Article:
Brett Anderson

Brett Anderson, Shepherds Bush Empire, London, 22-01-10

Oasis were loved by the boozed up masses, playing their massively chorused, admittedly unforgettable, tunes in every arena that came across their path. They were the everyman band, they were just like you, if you worked a McJob and lived for the weekend. Blur were the aesthetes, moulding a new version of Britishness for teenagers honed on a diet of American grunge. They pretended to be like you, but Damon’s wide-boy act was easily dissected as self-consciously arty pretence. And then, there was Suede. They wrote about a druggy, glamourous escape from the suburbs, their music was lush and dramatic, camp and sexualised. It was perfect indie pop and Brett and Bernard were the Morrissey and Marr for the 90s. And they were forgotten in the Oasis/Blur crush. I adored them - in the unique way that you love a band when you’re 17. Then, as you get older and your tastes become wider, and yet more discerning, you can’t help but wonder if it was all just 6th form poetry after all? But even if you waver and question the true quality of those teenage fixations there’s no doubt that the original feelings stay real.

Uncertainty aside, I came to think that they deserved better and more recognition as one of the great British bands of the 90s. They were the first band to be on the cover of Melody Maker before they released a song and were promoted straight to the cover of the NME at pretty much the same time. The knives were out but when The Drowners arrived, the critical praise and frenzied acolytes poured forward. I remember watching them on the Brit Awards; Brett struck that androgynous chord with me that Bowie had done some years earlier. Shaking his hips, whipping the mic-lead, with his skinny frame barely covered by a chiffon cardigan, there stood the next descendent of Bowie and Morrissey. The latter couldn’t resist covering their Moz-ish B-side My Insatiable One. Always with an eye toward the bitchy he then proclaimed in an interview, ‘Brett Anderson will never forgive God for not making him Angie Bowie.’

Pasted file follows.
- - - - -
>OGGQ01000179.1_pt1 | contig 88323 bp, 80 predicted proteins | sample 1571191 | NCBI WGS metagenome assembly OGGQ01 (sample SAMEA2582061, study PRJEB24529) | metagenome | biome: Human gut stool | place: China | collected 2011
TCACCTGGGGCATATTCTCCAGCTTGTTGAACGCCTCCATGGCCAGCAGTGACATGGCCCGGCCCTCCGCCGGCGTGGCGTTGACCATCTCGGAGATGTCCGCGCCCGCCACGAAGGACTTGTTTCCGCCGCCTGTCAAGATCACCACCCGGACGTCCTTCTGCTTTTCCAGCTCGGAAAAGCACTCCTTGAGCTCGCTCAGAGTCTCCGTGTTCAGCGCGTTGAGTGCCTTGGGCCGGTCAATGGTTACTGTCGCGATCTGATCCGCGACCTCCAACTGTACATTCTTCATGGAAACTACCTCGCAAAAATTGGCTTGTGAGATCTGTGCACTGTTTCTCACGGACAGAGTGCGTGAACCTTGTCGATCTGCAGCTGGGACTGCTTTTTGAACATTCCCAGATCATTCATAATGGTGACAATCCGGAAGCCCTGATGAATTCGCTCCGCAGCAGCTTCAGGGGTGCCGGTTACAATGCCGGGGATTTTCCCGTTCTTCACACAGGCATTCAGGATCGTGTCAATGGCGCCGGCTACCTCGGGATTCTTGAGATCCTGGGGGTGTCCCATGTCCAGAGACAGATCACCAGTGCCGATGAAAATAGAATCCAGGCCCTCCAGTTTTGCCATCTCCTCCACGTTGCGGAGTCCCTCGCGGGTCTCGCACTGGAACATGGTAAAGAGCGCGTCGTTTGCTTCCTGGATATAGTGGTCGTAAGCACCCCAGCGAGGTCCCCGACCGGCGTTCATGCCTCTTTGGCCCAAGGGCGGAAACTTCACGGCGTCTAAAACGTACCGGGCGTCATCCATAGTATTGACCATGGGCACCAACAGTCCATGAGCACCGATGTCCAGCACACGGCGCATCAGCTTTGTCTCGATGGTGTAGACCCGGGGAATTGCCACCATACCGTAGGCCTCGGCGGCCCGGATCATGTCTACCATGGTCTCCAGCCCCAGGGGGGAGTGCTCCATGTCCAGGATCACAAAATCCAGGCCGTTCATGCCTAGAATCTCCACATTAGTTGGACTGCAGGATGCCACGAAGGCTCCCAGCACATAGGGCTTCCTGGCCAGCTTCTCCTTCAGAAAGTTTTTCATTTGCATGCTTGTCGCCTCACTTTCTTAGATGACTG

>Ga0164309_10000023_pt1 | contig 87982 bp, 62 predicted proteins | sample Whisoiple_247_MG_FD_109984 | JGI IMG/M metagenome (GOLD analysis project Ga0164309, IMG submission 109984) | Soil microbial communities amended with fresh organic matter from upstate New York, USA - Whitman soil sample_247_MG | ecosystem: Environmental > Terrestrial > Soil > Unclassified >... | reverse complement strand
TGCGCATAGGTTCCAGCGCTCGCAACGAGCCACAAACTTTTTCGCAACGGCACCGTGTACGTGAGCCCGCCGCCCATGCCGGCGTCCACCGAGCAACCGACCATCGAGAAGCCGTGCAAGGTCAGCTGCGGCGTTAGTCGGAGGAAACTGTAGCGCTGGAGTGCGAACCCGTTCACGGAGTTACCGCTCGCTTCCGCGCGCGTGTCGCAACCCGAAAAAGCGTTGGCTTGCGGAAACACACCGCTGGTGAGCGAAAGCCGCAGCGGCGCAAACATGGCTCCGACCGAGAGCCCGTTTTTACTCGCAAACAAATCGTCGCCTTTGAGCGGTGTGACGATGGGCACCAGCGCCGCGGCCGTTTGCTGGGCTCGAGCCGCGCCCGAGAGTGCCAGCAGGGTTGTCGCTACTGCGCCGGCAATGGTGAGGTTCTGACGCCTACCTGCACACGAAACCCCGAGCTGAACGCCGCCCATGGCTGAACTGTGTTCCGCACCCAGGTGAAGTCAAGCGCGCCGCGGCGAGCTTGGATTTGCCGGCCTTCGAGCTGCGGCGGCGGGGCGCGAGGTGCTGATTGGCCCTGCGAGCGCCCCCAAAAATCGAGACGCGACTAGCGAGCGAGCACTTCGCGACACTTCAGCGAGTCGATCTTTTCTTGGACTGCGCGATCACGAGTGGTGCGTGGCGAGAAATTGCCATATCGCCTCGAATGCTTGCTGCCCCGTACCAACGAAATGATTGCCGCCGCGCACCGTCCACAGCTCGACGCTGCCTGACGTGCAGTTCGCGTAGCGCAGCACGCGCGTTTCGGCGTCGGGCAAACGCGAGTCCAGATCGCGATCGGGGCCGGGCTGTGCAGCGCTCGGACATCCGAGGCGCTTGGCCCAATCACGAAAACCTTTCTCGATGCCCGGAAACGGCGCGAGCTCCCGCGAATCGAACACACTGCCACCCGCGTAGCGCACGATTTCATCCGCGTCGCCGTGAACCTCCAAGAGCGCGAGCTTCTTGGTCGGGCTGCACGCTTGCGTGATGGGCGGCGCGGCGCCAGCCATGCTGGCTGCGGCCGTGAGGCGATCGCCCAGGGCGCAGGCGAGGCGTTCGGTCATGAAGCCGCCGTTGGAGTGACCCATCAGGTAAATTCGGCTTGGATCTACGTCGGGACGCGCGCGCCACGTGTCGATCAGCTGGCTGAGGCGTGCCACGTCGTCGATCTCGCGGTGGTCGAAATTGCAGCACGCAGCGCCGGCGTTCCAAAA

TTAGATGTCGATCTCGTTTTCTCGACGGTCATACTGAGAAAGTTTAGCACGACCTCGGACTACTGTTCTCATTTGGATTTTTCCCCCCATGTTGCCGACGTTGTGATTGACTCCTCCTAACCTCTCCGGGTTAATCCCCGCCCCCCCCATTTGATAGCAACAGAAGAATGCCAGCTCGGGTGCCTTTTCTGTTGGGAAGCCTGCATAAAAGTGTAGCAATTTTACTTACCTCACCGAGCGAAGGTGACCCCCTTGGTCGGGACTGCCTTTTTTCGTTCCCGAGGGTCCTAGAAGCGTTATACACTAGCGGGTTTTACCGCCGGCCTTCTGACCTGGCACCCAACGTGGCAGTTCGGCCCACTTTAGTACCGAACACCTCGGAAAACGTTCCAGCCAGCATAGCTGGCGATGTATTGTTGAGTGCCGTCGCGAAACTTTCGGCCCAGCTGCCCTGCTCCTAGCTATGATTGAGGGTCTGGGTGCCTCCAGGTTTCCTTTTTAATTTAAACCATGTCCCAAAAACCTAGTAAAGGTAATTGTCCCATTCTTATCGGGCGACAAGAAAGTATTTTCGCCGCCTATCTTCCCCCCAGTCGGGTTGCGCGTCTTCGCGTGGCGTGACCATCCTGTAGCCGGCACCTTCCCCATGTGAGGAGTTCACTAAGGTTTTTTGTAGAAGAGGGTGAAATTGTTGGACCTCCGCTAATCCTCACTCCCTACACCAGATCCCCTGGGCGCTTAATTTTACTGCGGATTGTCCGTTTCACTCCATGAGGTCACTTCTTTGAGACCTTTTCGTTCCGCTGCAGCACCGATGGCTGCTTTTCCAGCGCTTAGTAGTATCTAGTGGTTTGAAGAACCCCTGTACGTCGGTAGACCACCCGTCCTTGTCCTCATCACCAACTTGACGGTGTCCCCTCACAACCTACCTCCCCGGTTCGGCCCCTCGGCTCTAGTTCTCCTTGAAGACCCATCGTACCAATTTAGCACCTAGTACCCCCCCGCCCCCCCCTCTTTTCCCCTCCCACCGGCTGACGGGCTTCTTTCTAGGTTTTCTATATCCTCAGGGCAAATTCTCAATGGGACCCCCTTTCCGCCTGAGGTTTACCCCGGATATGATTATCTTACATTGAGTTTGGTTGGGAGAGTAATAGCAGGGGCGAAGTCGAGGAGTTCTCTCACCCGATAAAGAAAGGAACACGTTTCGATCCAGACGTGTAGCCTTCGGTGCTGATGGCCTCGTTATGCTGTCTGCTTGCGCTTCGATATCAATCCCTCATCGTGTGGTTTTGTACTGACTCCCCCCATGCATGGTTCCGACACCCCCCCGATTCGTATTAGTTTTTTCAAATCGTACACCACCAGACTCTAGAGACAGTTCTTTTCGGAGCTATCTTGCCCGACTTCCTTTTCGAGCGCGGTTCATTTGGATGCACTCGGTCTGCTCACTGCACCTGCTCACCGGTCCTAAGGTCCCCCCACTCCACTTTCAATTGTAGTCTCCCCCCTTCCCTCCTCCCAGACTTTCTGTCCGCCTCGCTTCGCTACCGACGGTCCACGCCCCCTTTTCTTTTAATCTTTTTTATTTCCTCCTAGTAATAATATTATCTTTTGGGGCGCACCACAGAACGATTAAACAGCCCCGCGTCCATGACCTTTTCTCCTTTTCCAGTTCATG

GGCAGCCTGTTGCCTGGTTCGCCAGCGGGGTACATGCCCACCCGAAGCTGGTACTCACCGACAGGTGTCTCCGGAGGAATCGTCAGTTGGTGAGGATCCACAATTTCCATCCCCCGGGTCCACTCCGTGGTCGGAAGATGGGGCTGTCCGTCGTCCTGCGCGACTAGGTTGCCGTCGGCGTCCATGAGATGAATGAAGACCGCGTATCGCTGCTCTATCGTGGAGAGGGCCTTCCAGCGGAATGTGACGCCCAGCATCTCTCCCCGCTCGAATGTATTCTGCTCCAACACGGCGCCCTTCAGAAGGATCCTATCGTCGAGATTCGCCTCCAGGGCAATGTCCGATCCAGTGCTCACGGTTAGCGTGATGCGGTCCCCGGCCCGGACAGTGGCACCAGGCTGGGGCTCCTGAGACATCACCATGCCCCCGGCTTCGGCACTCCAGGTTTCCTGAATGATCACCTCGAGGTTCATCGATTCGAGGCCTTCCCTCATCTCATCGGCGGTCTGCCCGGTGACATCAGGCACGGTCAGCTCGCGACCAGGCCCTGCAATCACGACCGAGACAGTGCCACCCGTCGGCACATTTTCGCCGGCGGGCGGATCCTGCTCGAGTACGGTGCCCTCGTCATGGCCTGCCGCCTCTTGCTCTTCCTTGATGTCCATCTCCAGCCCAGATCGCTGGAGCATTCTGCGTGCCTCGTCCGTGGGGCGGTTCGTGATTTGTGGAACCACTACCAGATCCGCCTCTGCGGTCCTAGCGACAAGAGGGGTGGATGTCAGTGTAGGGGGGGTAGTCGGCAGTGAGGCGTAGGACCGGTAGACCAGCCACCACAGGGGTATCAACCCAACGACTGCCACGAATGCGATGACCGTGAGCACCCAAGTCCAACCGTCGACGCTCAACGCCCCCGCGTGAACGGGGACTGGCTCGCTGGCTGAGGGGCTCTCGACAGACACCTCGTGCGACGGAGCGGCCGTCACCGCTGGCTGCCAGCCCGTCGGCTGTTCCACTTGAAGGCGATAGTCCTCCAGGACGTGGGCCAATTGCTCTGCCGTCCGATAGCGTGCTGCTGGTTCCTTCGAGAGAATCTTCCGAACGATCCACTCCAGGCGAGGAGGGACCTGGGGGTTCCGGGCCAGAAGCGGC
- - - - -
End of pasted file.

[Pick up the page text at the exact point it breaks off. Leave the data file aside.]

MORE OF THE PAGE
After a string of superb singles came the epic Stay Together followed quickly by Dog Man Star, which became one of my favourite albums of the decade. Bernard departed; to be replaced by a teenage fan that followed his, at first, slavish imitation by co-writing hit after hit on Coming Up.

After their split, followed by a well-publicised bout with drug addiction, Brett has, to little attention, moved forward into a surprisingly brilliant musical reinvention. Not that you would know about it, since his albums don’t attract the press these days. Admittedly out of nostalgia I grabbed a ticket for last night’s gig, my ardour having been reawakened by the news of Suede’s forthcoming brief reformation, minus Bernard, who seems busy enough wasting his talent on helping Duffy make average records, for one of March’s Teenage Cancer Trust gigs.

Everyone wanted Suede songs, there were none played. At first there was an understandable restlessness to the crowd, with it being a Friday night and everyone desperate to remember what being young was like. For an artist whose not yet made his name as a solo artist this is a dangerous game. You’re selling tickets on reputation while virtually no one knows any song they’re hearing. And then suddenly, you let go of the reason you came, you forget that you were there to recapture a part of your youth. And the reason this happens is because of the dark, lush, Scott Walker-ish, torch songs coming at you. Cello and piano fill the room and that voice, more powerful than it ever was, sells it. It hardly hinders that the man has charm to spare. Now 42, he’s still dazzling to look at, in a sunken-cheeked Man Who Fell To Earth kind of way, still rake thin and still as impossibly sexy as he was in 1993.

Brett Anderson, the great overlooked icon of Britpop. I’d wondered if I’d be disappointed if nothing old was played. It was a rediscovery.